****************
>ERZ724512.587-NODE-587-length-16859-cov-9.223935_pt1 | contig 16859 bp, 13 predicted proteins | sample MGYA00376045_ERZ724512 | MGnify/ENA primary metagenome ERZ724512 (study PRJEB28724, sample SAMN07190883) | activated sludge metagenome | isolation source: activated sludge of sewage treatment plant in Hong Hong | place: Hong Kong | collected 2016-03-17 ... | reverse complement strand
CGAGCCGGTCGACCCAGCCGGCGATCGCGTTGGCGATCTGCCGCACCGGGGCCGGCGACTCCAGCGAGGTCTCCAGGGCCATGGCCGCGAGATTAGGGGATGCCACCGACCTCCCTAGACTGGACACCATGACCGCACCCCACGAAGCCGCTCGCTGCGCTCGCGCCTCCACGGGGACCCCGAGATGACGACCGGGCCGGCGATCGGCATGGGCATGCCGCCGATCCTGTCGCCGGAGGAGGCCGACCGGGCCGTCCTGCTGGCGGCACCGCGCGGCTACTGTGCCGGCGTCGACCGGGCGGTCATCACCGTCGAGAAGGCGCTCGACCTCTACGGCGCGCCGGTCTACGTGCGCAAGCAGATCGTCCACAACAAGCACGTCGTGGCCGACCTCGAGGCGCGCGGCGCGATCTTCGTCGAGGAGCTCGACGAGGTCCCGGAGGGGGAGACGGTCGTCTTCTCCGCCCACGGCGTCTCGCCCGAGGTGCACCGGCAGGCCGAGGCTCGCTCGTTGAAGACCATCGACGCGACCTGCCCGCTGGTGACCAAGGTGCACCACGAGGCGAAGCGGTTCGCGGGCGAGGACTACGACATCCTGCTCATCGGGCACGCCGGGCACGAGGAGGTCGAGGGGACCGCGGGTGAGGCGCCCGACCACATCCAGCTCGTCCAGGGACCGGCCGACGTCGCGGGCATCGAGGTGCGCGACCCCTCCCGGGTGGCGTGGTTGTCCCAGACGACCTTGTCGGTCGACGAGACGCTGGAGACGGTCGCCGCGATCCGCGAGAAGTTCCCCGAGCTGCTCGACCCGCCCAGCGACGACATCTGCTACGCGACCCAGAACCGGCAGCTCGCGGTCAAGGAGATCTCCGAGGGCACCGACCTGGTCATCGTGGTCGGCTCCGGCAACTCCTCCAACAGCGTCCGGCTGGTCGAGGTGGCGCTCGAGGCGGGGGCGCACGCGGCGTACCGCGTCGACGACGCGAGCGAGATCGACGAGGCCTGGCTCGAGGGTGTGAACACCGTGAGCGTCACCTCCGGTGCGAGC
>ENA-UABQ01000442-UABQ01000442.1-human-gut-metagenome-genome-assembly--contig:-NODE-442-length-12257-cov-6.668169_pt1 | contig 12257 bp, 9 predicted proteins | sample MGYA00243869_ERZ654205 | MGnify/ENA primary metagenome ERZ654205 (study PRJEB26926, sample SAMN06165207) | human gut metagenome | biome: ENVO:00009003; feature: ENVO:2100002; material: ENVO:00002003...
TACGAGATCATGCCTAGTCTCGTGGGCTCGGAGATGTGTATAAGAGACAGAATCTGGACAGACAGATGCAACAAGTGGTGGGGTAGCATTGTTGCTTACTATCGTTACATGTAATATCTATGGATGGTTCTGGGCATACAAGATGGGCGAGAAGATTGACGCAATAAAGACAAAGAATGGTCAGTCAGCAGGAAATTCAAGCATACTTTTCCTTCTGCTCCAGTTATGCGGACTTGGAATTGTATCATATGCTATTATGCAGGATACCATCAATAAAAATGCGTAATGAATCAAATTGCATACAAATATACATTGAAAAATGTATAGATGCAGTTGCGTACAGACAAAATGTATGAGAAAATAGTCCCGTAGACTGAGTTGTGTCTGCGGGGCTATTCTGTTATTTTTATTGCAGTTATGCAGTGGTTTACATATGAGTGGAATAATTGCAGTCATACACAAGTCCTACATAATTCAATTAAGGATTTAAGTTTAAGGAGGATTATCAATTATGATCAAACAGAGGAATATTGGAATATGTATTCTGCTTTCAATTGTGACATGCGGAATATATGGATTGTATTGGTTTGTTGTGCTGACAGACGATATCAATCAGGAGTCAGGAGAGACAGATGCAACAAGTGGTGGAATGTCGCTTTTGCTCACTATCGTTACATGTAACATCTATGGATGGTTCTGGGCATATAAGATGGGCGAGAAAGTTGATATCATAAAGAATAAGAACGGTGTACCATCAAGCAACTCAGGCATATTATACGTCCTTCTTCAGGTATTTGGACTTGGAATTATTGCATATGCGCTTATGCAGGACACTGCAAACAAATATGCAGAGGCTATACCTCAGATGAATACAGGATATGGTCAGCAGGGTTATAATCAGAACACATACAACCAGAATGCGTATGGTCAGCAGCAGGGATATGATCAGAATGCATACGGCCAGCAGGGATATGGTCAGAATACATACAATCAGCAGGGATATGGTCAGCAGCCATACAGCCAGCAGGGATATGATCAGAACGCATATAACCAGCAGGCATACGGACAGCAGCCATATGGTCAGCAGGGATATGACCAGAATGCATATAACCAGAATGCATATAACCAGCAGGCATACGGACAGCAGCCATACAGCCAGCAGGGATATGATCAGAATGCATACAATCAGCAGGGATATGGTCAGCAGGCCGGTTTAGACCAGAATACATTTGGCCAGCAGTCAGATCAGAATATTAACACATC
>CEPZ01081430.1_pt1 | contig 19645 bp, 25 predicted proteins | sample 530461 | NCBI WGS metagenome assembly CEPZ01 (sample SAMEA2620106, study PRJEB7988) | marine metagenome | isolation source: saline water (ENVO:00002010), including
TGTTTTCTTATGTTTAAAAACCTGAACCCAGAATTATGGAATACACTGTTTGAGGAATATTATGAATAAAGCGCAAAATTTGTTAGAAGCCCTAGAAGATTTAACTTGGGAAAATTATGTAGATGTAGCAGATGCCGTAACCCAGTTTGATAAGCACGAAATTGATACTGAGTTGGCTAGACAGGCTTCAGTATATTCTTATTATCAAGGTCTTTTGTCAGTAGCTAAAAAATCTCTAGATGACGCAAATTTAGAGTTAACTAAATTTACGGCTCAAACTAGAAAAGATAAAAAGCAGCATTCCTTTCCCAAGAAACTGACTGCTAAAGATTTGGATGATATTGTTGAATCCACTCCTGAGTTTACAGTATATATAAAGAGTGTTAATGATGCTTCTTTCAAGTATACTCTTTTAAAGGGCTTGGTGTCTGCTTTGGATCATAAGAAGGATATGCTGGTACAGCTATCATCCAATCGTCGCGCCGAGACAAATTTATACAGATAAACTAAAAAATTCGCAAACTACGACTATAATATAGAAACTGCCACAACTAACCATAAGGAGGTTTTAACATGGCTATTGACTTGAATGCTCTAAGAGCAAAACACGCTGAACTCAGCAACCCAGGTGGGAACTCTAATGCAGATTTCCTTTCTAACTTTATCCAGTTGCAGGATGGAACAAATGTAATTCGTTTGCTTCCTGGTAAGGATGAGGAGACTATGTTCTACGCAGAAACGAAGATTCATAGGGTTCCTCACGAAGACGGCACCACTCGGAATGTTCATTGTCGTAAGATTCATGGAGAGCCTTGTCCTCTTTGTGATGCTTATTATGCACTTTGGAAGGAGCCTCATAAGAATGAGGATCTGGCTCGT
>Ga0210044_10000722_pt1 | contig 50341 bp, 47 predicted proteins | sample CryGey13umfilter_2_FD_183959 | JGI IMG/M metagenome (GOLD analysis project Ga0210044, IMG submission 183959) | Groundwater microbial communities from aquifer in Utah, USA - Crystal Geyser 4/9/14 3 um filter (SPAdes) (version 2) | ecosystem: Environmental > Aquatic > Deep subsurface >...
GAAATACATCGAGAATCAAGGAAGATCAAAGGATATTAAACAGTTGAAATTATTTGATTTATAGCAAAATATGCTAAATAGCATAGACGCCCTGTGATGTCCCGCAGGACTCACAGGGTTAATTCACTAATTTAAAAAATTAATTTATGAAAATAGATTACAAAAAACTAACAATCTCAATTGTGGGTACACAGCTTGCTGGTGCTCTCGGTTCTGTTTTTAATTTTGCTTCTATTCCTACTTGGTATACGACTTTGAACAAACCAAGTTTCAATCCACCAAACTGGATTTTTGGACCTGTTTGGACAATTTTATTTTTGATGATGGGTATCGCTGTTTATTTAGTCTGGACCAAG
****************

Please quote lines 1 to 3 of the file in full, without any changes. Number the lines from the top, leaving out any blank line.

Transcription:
>ERZ724512.587-NODE-587-length-16859-cov-9.223935_pt1 | contig 16859 bp, 13 predicted proteins | sample MGYA00376045_ERZ724512 | MGnify/ENA primary metagenome ERZ724512 (study PRJEB28724, sample SAMN07190883) | activated sludge metagenome | isolation source: activated sludge of sewage treatment plant in Hong Hong | place: Hong Kong | collected 2016-03-17 ... | reverse complement strand
CGAGCCGGTCGACCCAGCCGGCGATCGCGTTGGCGATCTGCCGCACCGGGGCCGGCGACTCCAGCGAGGTCTCCAGGGCCATGGCCGCGAGATTAGGGGATGCCACCGACCTCCCTAGACTGGACACCATGACCGCACCCCACGAAGCCGCTCGCTGCGCTCGCGCCTCCACGGGGACCCCGAGATGACGACCGGGCCGGCGATCGGCATGGGCATGCCGCCGATCCTGTCGCCGGAGGAGGCCGACCGGGCCGTCCTGCTGGCGGCACCGCGCGGCTACTGTGCCGGCGTCGACCGGGCGGTCATCACCGTCGAGAAGGCGCTCGACCTCTACGGCGCGCCGGTCTACGTGCGCAAGCAGATCGTCCACAACAAGCACGTCGTGGCCGACCTCGAGGCGCGCGGCGCGATCTTCGTCGAGGAGCTCGACGAGGTCCCGGAGGGGGAGACGGTCGTCTTCTCCGCCCACGGCGTCTCGCCCGAGGTGCACCGGCAGGCCGAGGCTCGCTCGTTGAAGACCATCGACGCGACCTGCCCGCTGGTGACCAAGGTGCACCACGAGGCGAAGCGGTTCGCGGGCGAGGACTACGACATCCTGCTCATCGGGCACGCCGGGCACGAGGAGGTCGAGGGGACCGCGGGTGAGGCGCCCGACCACATCCAGCTCGTCCAGGGACCGGCCGACGTCGCGGGCATCGAGGTGCGCGACCCCTCCCGGGTGGCGTGGTTGTCCCAGACGACCTTGTCGGTCGACGAGACGCTGGAGACGGTCGCCGCGATCCGCGAGAAGTTCCCCGAGCTGCTCGACCCGCCCAGCGACGACATCTGCTACGCGACCCAGAACCGGCAGCTCGCGGTCAAGGAGATCTCCGAGGGCACCGACCTGGTCATCGTGGTCGGCTCCGGCAACTCCTCCAACAGCGTCCGGCTGGTCGAGGTGGCGCTCGAGGCGGGGGCGCACGCGGCGTACCGCGTCGACGACGCGAGCGAGATCGACGAGGCCTGGCTCGAGGGTGTGAACACCGTGAGCGTCACCTCCGGTGCGAGC
>ENA-UABQ01000442-UABQ01000442.1-human-gut-metagenome-genome-assembly--contig:-NODE-442-length-12257-cov-6.668169_pt1 | contig 12257 bp, 9 predicted proteins | sample MGYA00243869_ERZ654205 | MGnify/ENA primary metagenome ERZ654205 (study PRJEB26926, sample SAMN06165207) | human gut metagenome | biome: ENVO:00009003; feature: ENVO:2100002; material: ENVO:00002003...